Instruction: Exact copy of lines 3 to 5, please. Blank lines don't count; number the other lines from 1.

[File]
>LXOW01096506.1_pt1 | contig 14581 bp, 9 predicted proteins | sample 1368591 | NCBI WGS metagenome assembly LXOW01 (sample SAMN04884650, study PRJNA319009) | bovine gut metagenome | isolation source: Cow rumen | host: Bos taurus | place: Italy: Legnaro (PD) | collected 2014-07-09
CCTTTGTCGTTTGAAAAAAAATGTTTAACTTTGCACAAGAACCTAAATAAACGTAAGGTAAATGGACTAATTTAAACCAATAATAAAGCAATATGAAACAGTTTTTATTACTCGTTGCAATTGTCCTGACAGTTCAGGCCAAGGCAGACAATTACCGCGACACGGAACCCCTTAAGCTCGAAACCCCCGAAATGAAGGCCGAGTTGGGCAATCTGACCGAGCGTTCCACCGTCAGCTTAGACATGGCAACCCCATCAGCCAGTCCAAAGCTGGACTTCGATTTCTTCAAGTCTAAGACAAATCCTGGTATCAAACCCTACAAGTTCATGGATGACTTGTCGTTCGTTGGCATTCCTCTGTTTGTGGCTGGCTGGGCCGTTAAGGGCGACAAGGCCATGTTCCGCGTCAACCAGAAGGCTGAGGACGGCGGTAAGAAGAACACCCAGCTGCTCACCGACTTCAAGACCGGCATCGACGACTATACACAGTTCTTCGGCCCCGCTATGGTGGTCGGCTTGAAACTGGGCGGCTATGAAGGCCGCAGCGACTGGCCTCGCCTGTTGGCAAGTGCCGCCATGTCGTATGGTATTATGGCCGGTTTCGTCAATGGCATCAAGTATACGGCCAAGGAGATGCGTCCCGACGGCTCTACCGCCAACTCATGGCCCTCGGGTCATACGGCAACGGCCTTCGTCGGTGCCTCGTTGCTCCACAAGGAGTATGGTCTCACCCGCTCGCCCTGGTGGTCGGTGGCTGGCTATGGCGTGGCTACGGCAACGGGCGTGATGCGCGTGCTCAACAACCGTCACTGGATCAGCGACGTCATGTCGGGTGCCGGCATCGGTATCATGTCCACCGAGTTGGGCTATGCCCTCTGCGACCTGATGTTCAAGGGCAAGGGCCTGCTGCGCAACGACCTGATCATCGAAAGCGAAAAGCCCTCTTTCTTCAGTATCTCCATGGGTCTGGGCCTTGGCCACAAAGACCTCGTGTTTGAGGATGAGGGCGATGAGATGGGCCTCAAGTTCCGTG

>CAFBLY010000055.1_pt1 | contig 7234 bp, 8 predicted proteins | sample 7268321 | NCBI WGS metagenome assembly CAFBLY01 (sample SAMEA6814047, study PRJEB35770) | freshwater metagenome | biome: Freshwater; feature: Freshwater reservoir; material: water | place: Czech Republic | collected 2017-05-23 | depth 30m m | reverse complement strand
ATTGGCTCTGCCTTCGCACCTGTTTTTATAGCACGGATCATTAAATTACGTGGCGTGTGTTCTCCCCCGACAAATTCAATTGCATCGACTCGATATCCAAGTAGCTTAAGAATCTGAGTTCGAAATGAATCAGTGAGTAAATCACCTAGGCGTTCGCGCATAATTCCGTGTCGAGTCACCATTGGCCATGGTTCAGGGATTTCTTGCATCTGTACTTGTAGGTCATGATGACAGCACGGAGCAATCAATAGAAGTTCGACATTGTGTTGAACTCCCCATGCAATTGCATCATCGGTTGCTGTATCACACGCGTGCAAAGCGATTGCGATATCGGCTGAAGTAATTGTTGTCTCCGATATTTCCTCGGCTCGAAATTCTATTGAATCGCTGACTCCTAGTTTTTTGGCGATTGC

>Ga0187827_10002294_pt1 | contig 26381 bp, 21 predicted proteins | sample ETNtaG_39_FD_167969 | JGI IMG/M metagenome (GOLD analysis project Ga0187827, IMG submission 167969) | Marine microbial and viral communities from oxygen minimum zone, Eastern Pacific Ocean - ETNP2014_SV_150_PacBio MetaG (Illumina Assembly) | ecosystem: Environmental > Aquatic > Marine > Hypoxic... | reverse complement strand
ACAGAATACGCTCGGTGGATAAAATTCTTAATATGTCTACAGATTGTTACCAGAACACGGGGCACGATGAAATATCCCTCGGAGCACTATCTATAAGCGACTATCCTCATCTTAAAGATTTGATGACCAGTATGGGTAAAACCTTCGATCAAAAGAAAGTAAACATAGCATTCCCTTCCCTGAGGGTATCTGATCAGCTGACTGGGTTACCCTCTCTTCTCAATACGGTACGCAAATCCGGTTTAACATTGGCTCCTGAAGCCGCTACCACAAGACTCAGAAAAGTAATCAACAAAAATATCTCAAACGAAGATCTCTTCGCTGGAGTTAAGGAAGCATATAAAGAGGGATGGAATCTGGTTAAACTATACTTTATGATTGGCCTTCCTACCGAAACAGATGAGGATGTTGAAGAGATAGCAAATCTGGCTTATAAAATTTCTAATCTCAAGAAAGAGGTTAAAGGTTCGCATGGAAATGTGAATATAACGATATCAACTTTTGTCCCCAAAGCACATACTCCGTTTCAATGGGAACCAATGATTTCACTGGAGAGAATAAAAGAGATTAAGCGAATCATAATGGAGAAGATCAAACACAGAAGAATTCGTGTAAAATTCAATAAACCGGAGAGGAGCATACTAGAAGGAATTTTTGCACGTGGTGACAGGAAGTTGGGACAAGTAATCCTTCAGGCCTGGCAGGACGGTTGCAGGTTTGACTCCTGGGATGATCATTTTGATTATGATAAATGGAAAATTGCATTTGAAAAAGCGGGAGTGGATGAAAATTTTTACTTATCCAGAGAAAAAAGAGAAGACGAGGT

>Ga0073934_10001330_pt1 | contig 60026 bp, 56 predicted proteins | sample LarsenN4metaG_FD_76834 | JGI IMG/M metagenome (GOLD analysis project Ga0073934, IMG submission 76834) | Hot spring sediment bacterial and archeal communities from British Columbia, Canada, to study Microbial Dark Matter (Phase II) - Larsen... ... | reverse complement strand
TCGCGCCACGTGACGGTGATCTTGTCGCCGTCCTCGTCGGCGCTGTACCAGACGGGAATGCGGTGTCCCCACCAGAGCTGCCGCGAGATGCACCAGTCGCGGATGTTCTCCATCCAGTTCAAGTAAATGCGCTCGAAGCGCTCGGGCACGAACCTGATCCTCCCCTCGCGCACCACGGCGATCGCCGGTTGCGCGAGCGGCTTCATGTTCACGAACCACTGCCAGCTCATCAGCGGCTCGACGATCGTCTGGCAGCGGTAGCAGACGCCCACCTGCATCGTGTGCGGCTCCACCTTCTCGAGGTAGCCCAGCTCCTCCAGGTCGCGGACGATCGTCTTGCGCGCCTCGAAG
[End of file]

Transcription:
>CAFBLY010000055.1_pt1 | contig 7234 bp, 8 predicted proteins | sample 7268321 | NCBI WGS metagenome assembly CAFBLY01 (sample SAMEA6814047, study PRJEB35770) | freshwater metagenome | biome: Freshwater; feature: Freshwater reservoir; material: water | place: Czech Republic | collected 2017-05-23 | depth 30m m | reverse complement strand
ATTGGCTCTGCCTTCGCACCTGTTTTTATAGCACGGATCATTAAATTACGTGGCGTGTGTTCTCCCCCGACAAATTCAATTGCATCGACTCGATATCCAAGTAGCTTAAGAATCTGAGTTCGAAATGAATCAGTGAGTAAATCACCTAGGCGTTCGCGCATAATTCCGTGTCGAGTCACCATTGGCCATGGTTCAGGGATTTCTTGCATCTGTACTTGTAGGTCATGATGACAGCACGGAGCAATCAATAGAAGTTCGACATTGTGTTGAACTCCCCATGCAATTGCATCATCGGTTGCTGTATCACACGCGTGCAAAGCGATTGCGATATCGGCTGAAGTAATTGTTGTCTCCGATATTTCCTCGGCTCGAAATTCTATTGAATCGCTGACTCCTAGTTTTTTGGCGATTGC

>Ga0187827_10002294_pt1 | contig 26381 bp, 21 predicted proteins | sample ETNtaG_39_FD_167969 | JGI IMG/M metagenome (GOLD analysis project Ga0187827, IMG submission 167969) | Marine microbial and viral communities from oxygen minimum zone, Eastern Pacific Ocean - ETNP2014_SV_150_PacBio MetaG (Illumina Assembly) | ecosystem: Environmental > Aquatic > Marine > Hypoxic... | reverse complement strand